Best known for his 1,000+ page post-modern door-stopper Infinite Jest, for which he won a McArthur Foundation “Genius Grant,” writer David Foster Wallace is also known for his use (some might say “absuse”) of footnotes. Infinite Jest has 400 footnotes – and it is work of fiction, not a definitive scholarly text about jesters or infinity. I have recently discovered a writing sample by a young Wallace that shows that his penchant for footnotes began as early as the fourth grade.
In my upcoming article to be published in American Literary Review or National Lampoon – “Hey, look Down Here!: The Use of Footnotes in Post-Modern, Post-Ironic American Fiction: Toward a Reconsideration” – I examine the use of footnotes by Wallace and others writers. In the article I also reveal that Wallace began toying with “head-notes” and even “butt-head notes” in the third grade. The use of the former was considered to unwieldy and the use of the latter was scrapped as it created uncontrollable giggles in the young Wallace and his more bookish friends.
Below I have excerpted a portion of the writing sample I discovered, a fourth grade writing assignment called, “What I Did on My Summer Vacation”. Wallace’s paper was 27 pages long, contained 83 footnotes, mentioned War and Peace, President Andrew Johnson’s mistreatment of American Indians, Jell-O pudding, and what he did during this summer vacation. The assignment called for only two pages. Wallace received an “A-“on the paper. He would have received an “A+” but points were deducted for disregarding the instructions.
This summer I read War and Peace1 rather than waste time acting out an American version of war and peace2 by playing Cowboys3 and Indians 4 5 with some of the boys6 in my neighborhood. Sadly, my mother forced me out of doors in mid-June7. My suggestion to the other boys that we play the roles of the Russians and French from War and Peace8 was met with peals of laughter, then scowling and then fisticuffs9. I received an epic drubbing10. I spent the remainder of summer vacation indoors, except when I went to Cape Cod and ate lobsters with my grandparents11. I finished War and Peace in late July12.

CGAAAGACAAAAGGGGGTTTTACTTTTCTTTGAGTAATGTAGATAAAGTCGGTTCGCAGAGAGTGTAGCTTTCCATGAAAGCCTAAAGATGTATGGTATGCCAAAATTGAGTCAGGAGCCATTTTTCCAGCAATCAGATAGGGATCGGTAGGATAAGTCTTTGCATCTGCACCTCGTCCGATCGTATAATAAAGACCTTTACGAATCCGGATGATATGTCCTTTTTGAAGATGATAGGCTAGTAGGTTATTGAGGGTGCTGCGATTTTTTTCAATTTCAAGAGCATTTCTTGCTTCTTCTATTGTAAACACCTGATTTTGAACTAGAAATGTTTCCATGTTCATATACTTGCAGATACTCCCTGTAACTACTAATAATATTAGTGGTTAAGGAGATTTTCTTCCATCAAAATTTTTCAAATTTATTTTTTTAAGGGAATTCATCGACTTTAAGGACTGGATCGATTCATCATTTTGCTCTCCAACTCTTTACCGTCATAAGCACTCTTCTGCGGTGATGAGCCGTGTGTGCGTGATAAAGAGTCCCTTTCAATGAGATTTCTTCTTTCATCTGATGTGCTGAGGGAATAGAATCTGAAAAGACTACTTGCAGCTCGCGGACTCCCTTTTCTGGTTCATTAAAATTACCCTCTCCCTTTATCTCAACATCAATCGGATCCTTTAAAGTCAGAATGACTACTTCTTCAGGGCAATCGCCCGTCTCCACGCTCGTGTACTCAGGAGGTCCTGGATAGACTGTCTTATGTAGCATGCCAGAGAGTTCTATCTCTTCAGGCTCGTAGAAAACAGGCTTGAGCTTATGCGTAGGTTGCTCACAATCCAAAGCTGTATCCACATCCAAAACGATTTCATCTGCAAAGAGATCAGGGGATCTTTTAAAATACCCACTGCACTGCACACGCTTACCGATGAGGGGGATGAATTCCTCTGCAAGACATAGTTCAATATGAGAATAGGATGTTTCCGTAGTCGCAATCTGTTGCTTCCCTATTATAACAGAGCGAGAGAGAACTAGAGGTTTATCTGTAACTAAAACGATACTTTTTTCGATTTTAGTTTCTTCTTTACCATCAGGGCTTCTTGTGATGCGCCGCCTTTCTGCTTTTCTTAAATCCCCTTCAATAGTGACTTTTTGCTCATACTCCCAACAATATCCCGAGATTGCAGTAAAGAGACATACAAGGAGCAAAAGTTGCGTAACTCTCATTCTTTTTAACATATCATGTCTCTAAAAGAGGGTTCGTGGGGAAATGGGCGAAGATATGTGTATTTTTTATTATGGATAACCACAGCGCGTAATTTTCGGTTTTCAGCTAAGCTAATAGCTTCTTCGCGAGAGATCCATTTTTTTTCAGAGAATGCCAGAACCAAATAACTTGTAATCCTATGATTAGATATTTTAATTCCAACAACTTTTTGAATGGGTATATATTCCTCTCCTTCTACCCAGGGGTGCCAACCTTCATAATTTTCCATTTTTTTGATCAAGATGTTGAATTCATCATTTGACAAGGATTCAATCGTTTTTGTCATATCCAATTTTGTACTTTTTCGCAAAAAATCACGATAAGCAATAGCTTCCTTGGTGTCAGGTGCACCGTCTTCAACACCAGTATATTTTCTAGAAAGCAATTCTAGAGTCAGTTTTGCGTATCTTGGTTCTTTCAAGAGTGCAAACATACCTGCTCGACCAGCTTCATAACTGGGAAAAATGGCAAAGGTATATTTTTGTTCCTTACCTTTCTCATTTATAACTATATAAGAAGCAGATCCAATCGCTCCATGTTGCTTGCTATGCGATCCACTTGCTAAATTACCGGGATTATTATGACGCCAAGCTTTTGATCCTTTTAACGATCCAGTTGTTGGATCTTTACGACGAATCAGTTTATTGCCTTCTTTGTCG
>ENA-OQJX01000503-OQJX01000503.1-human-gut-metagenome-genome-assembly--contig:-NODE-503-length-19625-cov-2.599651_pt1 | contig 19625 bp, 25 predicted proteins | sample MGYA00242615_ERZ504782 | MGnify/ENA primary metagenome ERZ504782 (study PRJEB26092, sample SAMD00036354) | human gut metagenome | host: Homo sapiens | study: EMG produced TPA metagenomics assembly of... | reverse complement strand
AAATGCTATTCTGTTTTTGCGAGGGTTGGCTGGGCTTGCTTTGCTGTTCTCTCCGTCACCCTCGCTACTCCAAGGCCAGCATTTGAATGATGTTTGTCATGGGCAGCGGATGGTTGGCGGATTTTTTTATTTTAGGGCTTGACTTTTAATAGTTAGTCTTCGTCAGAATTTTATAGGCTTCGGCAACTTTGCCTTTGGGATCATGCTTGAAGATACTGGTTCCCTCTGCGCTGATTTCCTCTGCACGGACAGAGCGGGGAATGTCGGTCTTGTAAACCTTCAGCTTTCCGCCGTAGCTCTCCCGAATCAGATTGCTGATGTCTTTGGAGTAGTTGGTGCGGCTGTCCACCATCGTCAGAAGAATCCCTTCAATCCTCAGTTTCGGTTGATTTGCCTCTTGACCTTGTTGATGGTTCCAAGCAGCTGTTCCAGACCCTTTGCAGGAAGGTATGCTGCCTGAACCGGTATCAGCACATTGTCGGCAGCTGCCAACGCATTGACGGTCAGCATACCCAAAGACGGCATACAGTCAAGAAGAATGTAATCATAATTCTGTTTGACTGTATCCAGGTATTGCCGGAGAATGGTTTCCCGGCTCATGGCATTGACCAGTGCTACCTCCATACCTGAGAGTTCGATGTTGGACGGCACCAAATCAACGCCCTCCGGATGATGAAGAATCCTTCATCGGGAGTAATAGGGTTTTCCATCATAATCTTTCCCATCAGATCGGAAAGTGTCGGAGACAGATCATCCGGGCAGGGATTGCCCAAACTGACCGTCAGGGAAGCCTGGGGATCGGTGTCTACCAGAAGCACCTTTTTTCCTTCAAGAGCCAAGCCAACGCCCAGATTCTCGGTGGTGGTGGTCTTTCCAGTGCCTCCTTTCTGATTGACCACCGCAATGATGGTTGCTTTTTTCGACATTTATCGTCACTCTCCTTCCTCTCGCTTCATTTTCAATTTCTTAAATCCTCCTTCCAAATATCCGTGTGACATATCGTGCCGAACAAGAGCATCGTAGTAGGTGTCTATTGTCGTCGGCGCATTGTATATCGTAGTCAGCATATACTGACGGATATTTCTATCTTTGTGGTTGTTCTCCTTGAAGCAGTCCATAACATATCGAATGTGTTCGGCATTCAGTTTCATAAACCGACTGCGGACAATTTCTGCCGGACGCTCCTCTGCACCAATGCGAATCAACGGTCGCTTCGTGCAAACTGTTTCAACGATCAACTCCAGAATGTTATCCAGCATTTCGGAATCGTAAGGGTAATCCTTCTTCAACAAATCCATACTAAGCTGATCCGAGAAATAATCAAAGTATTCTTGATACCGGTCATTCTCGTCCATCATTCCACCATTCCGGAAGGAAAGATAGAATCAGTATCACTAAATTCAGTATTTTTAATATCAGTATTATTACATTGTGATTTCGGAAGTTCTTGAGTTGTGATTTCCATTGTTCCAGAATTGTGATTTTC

1. Without Cliff Notes!
2. I suppose we could also be playing “Americans and North Vietnamese” but Tommy McCullough’s brother was drafted last year and had his arm shot off. I thought no one would want to play the part of the Viet Cong.
3. I never found the myth of the Western Cowboys to be that compelling.
4. I have never met an Indian so I am not sure why I would want to scalp, shoot or kill one. I am not sure any of the other boys have ever met one either.
5. Bad, Andrew Jackson, bad!
6. The boys included Tommy McCullough, Richie Harris, Tim Schaffer, Tim Schaffer’s slow* half-brother, Johnny, Randy Gannon and Peter Kim. (* Johnny is both a slow runner and mentally slow.)
7. June 16th, to be exact. I felt this exact date was not needed as the assignment called for broad strokes.
8. Randy Gannon would be my fist choice to play Napoleon. I, of course, would take the dashing and romantic Prince Andrew Bolonsky.
9. More than fists were eventually used. I was beaten with a stick that resembled a peela. I wish I had had a peelb to which I could escape.
(a) From the Middle English pele; a usually long-handled spade-shaped instrument that is used chiefly by bakers for getting something (as bread or pies) into or out of the oven.
(b) From Latin palus stake; a medieval small massive fortified tower along the Scottish-English border.
10. I love this word, but hated being on the receiving end of this word. I am glad I did not mention playing “Americans and North Vietnamese.
11. I did not eat lobster with a side dish of grandparents; rather, my grandparents** took me to eat lobster. You could say that I gave the lobster a drubbing and not be lying. (** Maternal not paternal.)
12. I intend to write a full review of “War and Peace” for the literary journal I want to start this year. I have several 5th graders who are interested in submitting some poetry and prose. Will I get extra credit for this? Will anyone read it?